10 June, 2008

What Did Bus Rapid Transit Do For Pittsburgh?

Pittsburgh Bus Way and Sky Bus System

No one is saying that this is due to embracing Bus Rapid Transit, but they keep referring to mistakes made over the last 50 years. Turn back the pages and see what was the single biggest change in Pittsburgh Transportation. Granted the Steel Mills have closed or moved away. The industrial base is gone, but the new urban talk is of the successful remaking of Pittsburgh. A success? Yes, the City has held it's population better then most older "Rust Belt" industrial towns. It has remade it's image and emerged as the sparkling "new" city where the 3 Rivers meet. So in spite of the apologists theory's, I wouldn't lay this blame on population or business decline, tempting as that may be.

Finally, Pittsburgh Railways, the electric Trolley system has been reduced to rubble in those same 50 years. Once one of the most extensive electric railway systems in America, Pittsburgh started pioneering the "Sky Bus" and "bus ways" back in the early 1960's. Dozens of Trolley lines were torn out for what would become known as BUS RAPID TRANSIT or BRT. Sky Bus would go on to become a giant white elephant known as the Downtown Peoplemover. Frankly, people bailed off the system like rats from a sinking ship. When the "new trolley era started" under the banner of LRT or Light Rail Transit, Pittsburgh reluctantly Begin to cancel sky bus, the busway's, and save the remaining rail. In an attempt to convince the streetcar patrons that Pittsburgh had recreated itself with Light Rail, they decided to go with very expensive subways in the downtown. They moved the streetcars off of the surface streets, perhaps clinging to the flying bus as the technology of the future. Through all of this the fractured Super-Bus network kept on running. The new show piece for Mass Transit and darling of Detroit. Everyone predicted that the Rail Revival was just a temporary fad, a hiccup of distraction in the very few cities where it still held ground.

Here we are, 50 years into the New Trolley Era, and nearly 75 cities have returned to the rails. Very few bought into the BRT or Sky Bus like systems, a move that had to be disappointing to the bus industry. Finally the industry re-packaged it's image, copied Light Rail vehicle designs and features, and started making bus systems that were really more like a cafeteria of bus concepts. Bus Rapid Transit or BRT was born of this cafeteria, but no one can really define what "it" is. Being a collection of ideas that vary from city to city, no one is likely to nail down the definition either. Pittsburgh, is not a case of a rail beats bus argument, as that is a zero-sum gain. It is clearly a case of horrible misjudgement in what the public wants and will use.

Industry pundits will be asking "What did Bus Rapid Transit Do For Pittsburgh". The answer is likely to be very negative, and THAT will be a tragedy of monumental proportions. BRT and LRT should be complimentary, with the smaller vehicles (Bus) feeding the larger system (Rail) from the suburbs. A function of vehicle capacities, speed, flexibility and ease of capacity expansion. Forcing a bus to be a train might seem to be a great idea to some. Sadly, it didn't turn out that way in Pittsburgh, and it won't in Jacksonville either.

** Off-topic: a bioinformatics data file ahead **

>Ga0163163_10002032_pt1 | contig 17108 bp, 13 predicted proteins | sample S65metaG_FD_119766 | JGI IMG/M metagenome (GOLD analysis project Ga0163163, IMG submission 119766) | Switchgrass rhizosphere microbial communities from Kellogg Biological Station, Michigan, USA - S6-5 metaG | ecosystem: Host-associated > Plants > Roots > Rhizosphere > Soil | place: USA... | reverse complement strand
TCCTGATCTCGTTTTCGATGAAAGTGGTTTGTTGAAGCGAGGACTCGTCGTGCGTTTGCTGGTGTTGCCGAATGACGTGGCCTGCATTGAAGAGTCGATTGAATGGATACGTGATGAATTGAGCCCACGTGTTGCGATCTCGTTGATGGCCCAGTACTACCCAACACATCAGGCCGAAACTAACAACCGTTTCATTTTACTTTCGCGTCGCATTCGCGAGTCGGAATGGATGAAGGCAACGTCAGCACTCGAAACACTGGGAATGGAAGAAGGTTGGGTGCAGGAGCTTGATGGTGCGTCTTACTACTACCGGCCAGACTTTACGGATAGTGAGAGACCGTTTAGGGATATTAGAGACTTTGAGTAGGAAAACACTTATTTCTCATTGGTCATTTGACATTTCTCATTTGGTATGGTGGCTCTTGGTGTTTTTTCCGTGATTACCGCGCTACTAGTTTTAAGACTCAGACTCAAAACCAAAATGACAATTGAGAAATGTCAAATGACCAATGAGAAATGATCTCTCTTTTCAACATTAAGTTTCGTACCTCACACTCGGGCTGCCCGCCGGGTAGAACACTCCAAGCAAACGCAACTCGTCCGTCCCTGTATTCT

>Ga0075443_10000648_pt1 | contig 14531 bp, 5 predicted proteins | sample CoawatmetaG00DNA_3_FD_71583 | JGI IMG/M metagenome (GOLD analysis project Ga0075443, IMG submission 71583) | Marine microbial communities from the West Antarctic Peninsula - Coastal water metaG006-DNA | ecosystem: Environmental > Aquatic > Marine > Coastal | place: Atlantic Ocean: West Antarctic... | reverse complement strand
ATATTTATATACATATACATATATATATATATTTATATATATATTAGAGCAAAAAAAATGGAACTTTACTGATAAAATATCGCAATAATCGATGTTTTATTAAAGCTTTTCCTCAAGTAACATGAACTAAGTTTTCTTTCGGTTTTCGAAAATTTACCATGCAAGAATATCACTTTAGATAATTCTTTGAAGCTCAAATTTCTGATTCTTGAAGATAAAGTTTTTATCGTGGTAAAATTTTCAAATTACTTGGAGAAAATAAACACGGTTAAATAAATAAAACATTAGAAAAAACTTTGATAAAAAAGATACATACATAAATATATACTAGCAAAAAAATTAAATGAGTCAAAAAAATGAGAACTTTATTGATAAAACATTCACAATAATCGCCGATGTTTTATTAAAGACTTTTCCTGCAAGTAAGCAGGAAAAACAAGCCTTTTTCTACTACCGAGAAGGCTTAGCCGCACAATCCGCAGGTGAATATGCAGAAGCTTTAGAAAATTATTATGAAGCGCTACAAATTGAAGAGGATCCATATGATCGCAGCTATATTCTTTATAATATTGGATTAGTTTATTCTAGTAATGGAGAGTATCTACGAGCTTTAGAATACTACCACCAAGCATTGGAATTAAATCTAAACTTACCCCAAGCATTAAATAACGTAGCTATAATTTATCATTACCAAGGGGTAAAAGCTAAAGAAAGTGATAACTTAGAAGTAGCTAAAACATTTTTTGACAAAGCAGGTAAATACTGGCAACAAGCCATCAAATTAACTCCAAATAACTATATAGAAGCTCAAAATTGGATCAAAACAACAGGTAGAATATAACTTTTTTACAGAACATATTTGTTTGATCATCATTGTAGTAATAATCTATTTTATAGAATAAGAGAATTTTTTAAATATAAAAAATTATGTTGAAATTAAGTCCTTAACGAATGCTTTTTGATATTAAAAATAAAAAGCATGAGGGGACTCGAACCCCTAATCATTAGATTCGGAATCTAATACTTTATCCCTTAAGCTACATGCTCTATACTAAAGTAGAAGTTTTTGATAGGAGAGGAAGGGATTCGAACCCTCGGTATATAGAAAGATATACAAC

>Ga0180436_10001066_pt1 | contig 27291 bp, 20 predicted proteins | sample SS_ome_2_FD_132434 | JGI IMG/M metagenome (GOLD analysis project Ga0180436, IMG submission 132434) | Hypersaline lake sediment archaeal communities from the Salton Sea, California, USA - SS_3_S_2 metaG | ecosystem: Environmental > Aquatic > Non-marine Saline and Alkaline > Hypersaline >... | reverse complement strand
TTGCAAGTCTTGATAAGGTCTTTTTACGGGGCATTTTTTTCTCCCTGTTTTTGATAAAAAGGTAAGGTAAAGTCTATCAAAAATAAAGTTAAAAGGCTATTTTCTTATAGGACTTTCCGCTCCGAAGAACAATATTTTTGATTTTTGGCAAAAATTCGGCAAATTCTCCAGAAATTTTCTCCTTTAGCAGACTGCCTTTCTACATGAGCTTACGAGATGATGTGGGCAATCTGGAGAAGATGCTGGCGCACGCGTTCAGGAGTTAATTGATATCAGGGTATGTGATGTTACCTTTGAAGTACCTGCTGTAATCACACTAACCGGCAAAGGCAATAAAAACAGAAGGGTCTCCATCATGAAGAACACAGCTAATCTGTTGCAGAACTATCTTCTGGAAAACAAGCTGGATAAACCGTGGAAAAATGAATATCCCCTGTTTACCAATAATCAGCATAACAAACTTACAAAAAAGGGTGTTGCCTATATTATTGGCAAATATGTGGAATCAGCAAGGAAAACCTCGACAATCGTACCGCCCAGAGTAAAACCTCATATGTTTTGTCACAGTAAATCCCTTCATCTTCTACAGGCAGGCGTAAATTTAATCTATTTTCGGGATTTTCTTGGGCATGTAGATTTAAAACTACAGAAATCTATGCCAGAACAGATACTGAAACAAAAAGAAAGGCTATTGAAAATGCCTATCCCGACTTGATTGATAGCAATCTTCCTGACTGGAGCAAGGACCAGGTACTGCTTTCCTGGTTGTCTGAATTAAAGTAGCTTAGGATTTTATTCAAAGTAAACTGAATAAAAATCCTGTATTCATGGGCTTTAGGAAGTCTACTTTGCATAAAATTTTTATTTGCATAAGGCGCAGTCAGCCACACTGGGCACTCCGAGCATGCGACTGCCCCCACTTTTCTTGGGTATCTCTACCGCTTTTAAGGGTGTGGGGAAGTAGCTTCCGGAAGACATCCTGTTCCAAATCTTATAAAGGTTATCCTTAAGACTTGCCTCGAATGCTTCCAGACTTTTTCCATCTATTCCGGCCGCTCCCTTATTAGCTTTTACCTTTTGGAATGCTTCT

Pittsburgh Officials Blame Longtime Errors for Transit's Peril

Jim Ritchie, Pittsburgh Tribune Review

In a 10-year period, Port Authority of Allegheny County lost nearly 5 million riders -- yet operated 78 more buses a day. The agency's expenses climbed during the same period by 64 percent -- or nearly $130 million, according to Federal Transit Administration data from 1996-2006, the most recent available. The numbers capsulize the problems driving the mass transit agency toward turmoil, as it reaches a virtual stalemate with its drivers' union on how to cut labor costs in a contract that would start July 1।

Recent efforts to generate more fare revenue and cut costs by slashing routes and trimming management benefits were not enough. "If we keep doing for the next 10 years what we did for the last 10 years, we're going to hit the wall," said authority CEO Steve Bland, who was hired in May 2006 to help fix the agency's problems। "It would appear through the mid-1990s that service was just sort of added. It was sort of the concept of, 'If we run it, they will come.'

"That wasn't the case। We have to be more strategic."

About 9 percent of the county's 1.2 million residents, or 110,000 people, use public transit. Without the system, low-income residents lacking vehicles would be stranded and commuter routes to Downtown businesses would become congested by cars, transit advocates say.

No comments:

Post a Comment


The arguments rage to this date, "Should have never been built," "waste of taxpayer money," "Doesn't go anywhere," "Nobody rides it..." etc. Bottom line is we have it, and it is finally showing signs of life. Simple extensions to the Stadium, San Marco, and the area of Blue Cross in North Riverside would turn this little train around. Addition of Park and Ride garages and multimodal transit terminals at the end points would bring on the crowds. The video must have been shot on a Sunday Morning, as downtown is certainly as packed with life as any other major City on weekdays. Jacksonville is a city of Bikes, joggers, walkers, buses and cars, one almost wonders how the photographer managed to find this quiet moment.

Support the Skyway? Join the Monorail Society Today!

Subscribe to monorailsociety
Powered by groups.yahoo.com


Sign by Danasoft - For Backgrounds and Layouts